“Autumn in August” at La Terrazza Emotions and stories with Agnese Pini “Two thousand victims without justice”

It was an emotional meeting between Agnese Pini, director of QN, La Nazione, Il Resto del Carlino and il Giorno, and Pino di Blasio, editor-in-chief of La Nazione Siena. Pini’s book “Autumn in August. The Nazi-Fascist massacre that affected my family. A love story when war is scary again. A private event that brought to light a universal theme; war and its aberrations.

“Agnese Pini voiced the memory of many, and she did so with extraordinary storytelling ability,” said Di Blasio, tracing the story of the book in parallel with Almodóvar and Penélope Cruz’s Madres Paralelas. In the investigative book, Pini tells the story of his great-grandmother, who was murdered in the summer of 1944, along with 158 others, at the hands of the Nazi fascists in San Terenzo Monti, a small town in Lunigiana. The author went in search of the stories of the dead in order to restore dignity to them and their families. “These were the stories I always heard from my grandmother, my mother and my aunt. Terrible stories, especially about children and women killed, because war awakens the most pathetic instincts. Just think of the images and stories of the war in Ukraine. because it must be said that the poorest always pay the price in wars,” the author said, “and very little is known about them and even less is said.” “I would just like to give you some numbers,” he continued. “In two years, 20,000 civilians were killed as a result of war crimes in Italy, half of them from Naples and below. Add to this the 40,000 deportees, of whom very few managed to return home. .On the Gothic line, a month and a half later, first a massacre takes place in Sant’Anna di Stazzema, and then in Marzabotto. During this period, 2,000 civilians were killed. Almost none of them received justice, not even a trial. Justice is important not in order to suffer less, but in order to give this death meaning, truth. And only the truth can give dignity.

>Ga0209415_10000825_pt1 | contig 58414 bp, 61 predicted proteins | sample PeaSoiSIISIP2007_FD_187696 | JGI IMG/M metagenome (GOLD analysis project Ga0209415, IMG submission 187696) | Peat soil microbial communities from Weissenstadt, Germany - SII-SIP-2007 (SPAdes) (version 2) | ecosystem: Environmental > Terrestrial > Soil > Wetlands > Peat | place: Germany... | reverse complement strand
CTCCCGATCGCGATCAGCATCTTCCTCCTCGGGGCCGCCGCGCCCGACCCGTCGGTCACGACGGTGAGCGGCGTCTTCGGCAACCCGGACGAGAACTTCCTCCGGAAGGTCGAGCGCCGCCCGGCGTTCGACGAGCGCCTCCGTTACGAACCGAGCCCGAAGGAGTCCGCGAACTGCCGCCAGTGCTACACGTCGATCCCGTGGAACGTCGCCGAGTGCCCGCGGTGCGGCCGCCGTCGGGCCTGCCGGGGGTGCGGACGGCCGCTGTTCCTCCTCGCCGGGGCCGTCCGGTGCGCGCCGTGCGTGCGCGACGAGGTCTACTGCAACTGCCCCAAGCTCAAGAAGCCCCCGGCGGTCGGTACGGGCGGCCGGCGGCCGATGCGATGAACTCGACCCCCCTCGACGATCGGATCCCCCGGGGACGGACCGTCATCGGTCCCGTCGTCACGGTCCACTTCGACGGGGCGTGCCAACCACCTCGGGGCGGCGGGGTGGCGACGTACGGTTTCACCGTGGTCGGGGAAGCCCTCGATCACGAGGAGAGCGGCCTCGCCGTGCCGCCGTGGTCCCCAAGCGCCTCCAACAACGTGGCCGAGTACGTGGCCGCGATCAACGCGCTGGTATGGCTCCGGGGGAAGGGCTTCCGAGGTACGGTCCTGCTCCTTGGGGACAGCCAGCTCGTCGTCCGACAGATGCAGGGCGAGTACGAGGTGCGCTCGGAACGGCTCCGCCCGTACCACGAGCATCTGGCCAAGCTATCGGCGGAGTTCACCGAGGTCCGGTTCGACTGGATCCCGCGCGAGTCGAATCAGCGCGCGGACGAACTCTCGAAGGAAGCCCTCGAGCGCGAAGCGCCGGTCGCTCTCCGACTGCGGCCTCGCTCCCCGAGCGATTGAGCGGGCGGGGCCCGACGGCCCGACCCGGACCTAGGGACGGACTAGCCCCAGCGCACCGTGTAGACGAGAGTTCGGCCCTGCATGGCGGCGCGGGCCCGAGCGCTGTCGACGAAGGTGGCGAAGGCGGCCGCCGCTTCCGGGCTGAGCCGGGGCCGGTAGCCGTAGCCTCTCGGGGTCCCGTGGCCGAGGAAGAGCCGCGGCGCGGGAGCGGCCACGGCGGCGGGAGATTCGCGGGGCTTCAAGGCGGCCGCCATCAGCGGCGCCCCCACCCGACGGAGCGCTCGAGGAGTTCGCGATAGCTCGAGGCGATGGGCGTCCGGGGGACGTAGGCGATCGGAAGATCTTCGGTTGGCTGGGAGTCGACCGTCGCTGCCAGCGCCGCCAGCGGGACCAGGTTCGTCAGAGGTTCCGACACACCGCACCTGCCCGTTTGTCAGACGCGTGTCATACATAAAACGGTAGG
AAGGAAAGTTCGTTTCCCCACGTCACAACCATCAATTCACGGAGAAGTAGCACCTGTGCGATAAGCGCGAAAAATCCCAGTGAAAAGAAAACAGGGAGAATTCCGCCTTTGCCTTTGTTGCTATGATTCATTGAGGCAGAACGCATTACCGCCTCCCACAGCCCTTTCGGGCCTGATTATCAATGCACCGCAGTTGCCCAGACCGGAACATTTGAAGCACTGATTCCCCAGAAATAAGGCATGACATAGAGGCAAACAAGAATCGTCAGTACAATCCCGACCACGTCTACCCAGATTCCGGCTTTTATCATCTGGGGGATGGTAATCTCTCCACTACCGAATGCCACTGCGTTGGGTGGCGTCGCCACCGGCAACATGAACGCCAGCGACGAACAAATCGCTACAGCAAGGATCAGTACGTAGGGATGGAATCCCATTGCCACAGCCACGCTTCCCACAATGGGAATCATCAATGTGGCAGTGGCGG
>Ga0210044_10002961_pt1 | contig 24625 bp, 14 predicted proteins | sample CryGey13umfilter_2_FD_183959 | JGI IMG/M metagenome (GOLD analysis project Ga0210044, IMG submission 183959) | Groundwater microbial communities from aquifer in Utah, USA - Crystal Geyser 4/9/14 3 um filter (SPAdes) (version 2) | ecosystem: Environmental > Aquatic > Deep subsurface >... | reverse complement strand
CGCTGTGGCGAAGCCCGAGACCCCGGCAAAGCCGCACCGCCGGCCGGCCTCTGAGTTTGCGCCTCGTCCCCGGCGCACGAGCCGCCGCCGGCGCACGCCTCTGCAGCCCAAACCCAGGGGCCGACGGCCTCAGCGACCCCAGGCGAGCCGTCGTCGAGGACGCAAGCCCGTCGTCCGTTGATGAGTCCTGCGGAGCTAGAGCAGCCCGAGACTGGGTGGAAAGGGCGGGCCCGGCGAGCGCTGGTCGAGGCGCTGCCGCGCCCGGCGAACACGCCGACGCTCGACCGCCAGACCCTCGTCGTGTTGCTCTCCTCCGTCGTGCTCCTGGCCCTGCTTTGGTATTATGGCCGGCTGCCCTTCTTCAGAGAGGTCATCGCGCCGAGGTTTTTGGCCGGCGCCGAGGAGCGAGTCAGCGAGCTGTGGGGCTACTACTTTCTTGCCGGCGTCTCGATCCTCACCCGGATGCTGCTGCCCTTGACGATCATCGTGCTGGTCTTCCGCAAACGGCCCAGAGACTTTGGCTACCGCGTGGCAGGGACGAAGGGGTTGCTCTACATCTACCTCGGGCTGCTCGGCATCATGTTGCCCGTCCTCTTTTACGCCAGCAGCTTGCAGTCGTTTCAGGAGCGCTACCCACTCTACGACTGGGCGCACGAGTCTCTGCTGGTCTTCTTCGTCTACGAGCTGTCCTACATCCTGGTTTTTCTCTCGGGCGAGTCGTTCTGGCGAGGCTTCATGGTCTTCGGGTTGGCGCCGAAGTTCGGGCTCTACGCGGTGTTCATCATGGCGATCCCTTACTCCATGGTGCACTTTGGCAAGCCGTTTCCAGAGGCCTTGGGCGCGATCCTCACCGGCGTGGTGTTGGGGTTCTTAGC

Hence the desire to reopen a chapter that for many years was considered closed. For Agnese Pini, one cannot think of doubts about the importance of considering our Constitution explicitly anti-fascist, and one cannot help but look at the period of fascist twenty years with a truly common memory. The director also spoke about the history of women’s rights in our country. “Only eighty years ago did we begin to exist and be considered,” he said, “with universal suffrage.”

Federica Damiani

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